How can I Create and Open Text File Encode(utf8) on mac osx



  • I tried to write an "arabic word" to a text file
    @#include <QtCore>

    int main()
    {
    QFile File("test.txt");
    File.open(QIODevice::ReadWrite | QIODevice::Text);

    QTextStream out(&File);
    out.setCodec("UTF-8");
    out << "مرحبا \n";
    
    File.close();
    

    }
    @
    but the output is strange chars.
    that the test.txt content :
    مرحبا

    but when i save the file from the "text editor" as a utf-8 file encode
    the result is test.txt:
    مرحبا
    so how can i tell the QFile To encode the file to UTF-8
    I see in other forum the Q3 TextStrem it can do it.



  • Hi,

    the problem is not related to QTextStream, but "how" you pass string to it in your source code. So, if you want to be sure that everything is fine, you should save your source code in UTF-8 too. Otherwise, you can "pre-encode" your text in UTF-8 and type it in your source code as a byte sequence, i.e.

    "\023\045\042..."

    So you can save your source code as you like, cause it will contains just ASCII characters.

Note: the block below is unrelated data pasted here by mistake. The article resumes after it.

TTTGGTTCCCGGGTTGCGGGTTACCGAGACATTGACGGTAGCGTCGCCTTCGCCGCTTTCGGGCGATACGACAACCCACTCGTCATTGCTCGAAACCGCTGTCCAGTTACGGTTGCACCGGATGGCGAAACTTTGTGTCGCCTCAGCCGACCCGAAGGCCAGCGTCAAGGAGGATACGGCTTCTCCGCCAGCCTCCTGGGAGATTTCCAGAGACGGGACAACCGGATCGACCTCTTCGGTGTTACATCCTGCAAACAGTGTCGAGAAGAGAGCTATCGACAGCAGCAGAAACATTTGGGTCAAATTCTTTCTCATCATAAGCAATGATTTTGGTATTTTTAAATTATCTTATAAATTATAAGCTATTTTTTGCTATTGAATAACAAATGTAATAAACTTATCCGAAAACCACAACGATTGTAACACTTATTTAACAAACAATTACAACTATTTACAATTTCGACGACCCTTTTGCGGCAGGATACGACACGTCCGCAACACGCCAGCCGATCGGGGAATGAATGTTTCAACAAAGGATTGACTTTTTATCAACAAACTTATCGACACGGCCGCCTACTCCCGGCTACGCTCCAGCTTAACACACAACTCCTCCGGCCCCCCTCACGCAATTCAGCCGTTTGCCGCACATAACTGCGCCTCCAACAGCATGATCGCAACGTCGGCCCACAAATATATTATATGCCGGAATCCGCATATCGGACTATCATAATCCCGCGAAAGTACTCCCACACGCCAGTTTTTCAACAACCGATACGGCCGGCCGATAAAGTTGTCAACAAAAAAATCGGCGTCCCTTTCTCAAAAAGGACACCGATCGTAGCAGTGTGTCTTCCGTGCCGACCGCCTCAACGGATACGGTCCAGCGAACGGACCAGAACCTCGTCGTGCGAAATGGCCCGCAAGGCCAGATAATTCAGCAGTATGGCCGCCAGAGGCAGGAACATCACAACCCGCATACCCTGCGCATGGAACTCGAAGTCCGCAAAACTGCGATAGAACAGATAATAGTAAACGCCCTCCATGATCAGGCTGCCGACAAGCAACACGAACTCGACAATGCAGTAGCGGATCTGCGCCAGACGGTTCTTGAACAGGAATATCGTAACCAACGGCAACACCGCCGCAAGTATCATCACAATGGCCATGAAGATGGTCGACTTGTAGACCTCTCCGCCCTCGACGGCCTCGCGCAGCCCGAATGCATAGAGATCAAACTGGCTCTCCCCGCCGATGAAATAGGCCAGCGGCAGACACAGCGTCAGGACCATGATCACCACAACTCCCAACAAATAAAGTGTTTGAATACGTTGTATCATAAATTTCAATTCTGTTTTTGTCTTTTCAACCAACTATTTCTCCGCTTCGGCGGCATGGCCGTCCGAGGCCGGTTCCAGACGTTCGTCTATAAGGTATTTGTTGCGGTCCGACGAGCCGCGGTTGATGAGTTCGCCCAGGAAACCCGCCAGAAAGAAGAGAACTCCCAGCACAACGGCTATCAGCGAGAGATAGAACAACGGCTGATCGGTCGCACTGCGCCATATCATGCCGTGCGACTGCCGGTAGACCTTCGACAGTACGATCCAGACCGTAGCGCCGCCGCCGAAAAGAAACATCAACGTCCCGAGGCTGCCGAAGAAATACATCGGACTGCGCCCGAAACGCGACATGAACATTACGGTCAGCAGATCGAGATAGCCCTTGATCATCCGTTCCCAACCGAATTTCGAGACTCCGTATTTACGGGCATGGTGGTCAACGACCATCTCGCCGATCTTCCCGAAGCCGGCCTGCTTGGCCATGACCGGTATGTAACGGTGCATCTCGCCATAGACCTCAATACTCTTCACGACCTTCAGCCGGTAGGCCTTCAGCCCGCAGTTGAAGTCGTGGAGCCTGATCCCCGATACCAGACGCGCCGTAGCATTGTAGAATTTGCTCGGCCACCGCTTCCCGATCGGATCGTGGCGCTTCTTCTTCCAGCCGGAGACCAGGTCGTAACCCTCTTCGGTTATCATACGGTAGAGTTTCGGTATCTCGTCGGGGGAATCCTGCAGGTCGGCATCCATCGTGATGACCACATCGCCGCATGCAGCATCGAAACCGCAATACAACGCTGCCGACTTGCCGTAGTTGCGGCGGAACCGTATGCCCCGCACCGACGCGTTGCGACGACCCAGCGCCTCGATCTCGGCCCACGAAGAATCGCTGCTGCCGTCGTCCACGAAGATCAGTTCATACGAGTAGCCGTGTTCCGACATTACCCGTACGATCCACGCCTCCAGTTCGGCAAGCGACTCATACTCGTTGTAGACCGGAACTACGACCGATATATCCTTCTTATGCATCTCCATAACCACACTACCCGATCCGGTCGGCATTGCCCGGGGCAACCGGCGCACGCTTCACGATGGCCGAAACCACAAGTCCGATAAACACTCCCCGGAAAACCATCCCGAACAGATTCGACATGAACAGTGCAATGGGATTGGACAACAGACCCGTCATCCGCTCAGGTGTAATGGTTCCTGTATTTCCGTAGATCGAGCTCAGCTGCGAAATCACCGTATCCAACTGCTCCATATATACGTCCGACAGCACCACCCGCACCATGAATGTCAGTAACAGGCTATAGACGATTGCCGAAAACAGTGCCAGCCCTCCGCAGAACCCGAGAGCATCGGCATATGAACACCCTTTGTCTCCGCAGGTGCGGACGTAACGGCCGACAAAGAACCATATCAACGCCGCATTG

Tony.



  • Thanks but i change it now from creator - preference but nothing
    the same thing



  • In your code you pass a const char* to the text stream.

    bq. From "QTextStream::operator<<()":http://doc.trolltech.com/4.7/qtextstream.html#operator-lt-lt-16 doc:
    Writes the constant string pointed to by string to the stream. string is assumed to be in ISO-8859-1 encoding. This operator is convenient when working with constant string data

    You have to construct a QString before you pass it to the text stream. This snippet works for me:

    @
    QTextStream out(&File);
    out.setCodec("UTF-8");
    QString x = QString::fromUtf8("مرحبا \n");
    out << x;
    @



  • [quote author="Volker" date="1288952811"]
    QTextStream out(&File);
    out.setCodec("UTF-8");
    QString x = QString::fromUtf8("مرحبا \n");
    out << x;
    @
    [/quote]

    That requires the source file to be UTF8 though. Which causes issues with MSVC, iirc. I find non-ascii source files a PITA when targeting multiple platforms.



  • We've changed all of our C++ sources to UTF-8 a while ago, no problems on Mac and MS Visual Studio. Of course we do use "true" UTF-8 strings only in character constants (const char*).